where the sum in each case is over all relevant neurons connected to postsynaptic neuron i (inhibitory interneurons for IGABA, bottom-up and intra-column excitatory neurons for IAMPA, and top-down excitatory neurons for INMDA). The gi,j are the synaptic strengths and tdelay i,j the transmission delays in milliseconds from neuron j to neuron i. The functions hj(t) characterize the synaptic inputs from neuron j and are given by the convolution of the spike train sj(t) with the synaptic activation profile a(t):

hjtsjtat

where a(t) = α (et/τ1 − et/τ2) / (etpeak/τ1 − etpeak/τ2), with tpeak = τ1 τ2 / (τ1 − τ2), where τ1 and τ2 are rise and decay constants characteristic of each channel [120]. In the NMDA case only, the effective conductance is scaled by mNMDA(V), a factor that characterizes the voltage dependence of NMDA channels [37]:

mNMDAVV/16.1−1

ISRA is an additional current used to model spike-rate adaptation [37] that is present only in cortical pyramidal neurons:

ISRAgSRAVVSRA

After each spike, the conductance gSRA is increased by a small quantity (here 0.01 mS/cm2); otherwise, it decays exponentially according to τSRA dgSRA /dt = −gSRA.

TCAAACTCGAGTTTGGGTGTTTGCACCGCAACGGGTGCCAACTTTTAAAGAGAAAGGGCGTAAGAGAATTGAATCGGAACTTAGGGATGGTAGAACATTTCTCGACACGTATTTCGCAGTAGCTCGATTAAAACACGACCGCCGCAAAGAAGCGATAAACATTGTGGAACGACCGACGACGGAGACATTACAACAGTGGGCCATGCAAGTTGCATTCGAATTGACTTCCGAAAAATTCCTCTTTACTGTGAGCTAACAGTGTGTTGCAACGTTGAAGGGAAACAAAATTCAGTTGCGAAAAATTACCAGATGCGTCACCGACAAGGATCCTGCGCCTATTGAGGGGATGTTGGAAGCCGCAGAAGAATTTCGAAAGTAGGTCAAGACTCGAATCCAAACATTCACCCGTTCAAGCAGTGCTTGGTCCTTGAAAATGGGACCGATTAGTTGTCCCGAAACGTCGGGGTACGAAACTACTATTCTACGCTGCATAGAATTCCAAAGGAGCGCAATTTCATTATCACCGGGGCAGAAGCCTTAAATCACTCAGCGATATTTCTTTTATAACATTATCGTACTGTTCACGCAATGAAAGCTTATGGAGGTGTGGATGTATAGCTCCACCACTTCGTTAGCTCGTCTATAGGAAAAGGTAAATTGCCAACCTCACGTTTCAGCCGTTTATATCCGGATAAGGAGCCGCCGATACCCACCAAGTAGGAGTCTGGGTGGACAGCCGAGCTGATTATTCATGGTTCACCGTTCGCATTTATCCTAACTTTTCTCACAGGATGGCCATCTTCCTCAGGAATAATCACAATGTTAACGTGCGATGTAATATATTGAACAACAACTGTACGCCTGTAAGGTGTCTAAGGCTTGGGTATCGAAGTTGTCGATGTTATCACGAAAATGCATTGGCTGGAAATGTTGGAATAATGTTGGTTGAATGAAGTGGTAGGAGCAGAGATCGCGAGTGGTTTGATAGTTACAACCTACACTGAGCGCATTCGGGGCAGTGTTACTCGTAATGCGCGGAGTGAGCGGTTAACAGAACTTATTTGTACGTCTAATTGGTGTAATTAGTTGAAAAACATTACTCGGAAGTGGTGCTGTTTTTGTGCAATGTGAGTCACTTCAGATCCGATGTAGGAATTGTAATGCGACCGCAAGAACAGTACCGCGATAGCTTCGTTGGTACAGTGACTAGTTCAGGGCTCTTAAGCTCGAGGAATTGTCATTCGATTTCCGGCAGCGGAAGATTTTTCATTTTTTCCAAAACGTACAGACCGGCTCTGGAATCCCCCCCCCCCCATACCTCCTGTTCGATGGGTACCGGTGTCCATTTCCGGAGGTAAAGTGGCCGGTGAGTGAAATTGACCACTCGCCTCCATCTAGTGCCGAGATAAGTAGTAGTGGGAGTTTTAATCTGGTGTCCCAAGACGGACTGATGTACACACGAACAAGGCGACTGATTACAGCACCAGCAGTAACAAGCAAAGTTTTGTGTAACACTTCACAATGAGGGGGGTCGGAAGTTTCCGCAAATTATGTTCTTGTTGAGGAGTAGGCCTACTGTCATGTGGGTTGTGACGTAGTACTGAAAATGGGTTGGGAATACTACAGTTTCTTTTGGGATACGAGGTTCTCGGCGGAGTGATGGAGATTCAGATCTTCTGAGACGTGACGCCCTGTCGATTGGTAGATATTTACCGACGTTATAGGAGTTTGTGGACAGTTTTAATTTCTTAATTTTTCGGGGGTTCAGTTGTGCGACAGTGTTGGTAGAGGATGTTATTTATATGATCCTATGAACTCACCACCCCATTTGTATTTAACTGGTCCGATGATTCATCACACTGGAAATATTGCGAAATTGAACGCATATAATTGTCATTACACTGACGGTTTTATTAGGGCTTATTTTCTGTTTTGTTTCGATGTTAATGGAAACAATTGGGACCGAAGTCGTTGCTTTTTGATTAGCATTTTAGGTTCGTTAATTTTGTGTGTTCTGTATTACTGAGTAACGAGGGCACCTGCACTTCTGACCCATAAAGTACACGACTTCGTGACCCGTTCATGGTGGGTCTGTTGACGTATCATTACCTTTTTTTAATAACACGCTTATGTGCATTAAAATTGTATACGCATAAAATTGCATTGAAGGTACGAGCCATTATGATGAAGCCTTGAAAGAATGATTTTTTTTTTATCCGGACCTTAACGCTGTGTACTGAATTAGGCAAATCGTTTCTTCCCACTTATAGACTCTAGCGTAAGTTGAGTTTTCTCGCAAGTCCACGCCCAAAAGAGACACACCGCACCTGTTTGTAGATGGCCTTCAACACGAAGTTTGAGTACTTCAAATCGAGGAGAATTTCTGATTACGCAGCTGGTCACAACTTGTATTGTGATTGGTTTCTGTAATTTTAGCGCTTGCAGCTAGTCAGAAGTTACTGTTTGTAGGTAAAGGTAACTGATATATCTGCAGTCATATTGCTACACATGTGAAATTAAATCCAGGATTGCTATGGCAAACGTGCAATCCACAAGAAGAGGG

Iinput is the current applied during stimulus presentation to thalamic neurons of the lowest hierarchical level to simulate a visual or auditory input:

IinputtginputVtVAMPA

A final current, Ineuromodul, summarizes the known depolarizing effects of ascending activating systems such as those from cholinergic, noradrenergic, and serotoninergic nuclei in the brain stem, basal forebrain, and hypothalamus [124]. This parameter is used to control the level of vigilance.

Origins of spontaneous activity.

We consider two possible sources for spontaneous activity, both of which are meant as theoretical idealizations on a continuum of possibilities. The first case, hereafter referred to as the “cellular oscillator model,” corresponds to our initial publication [22] and is a purely deterministic model in which neurons follow simple differential equations incorporating persistent sodium and slowly inactivating potassium currents whose interplay generates intrinsic gamma-band oscillations of membrane potential [29], comparable to those recorded experimentally [7]. In this cellular oscillator model only, INaP and IKS are persistent sodium and slowly inactivating potassium currents [29] whose simplified expression is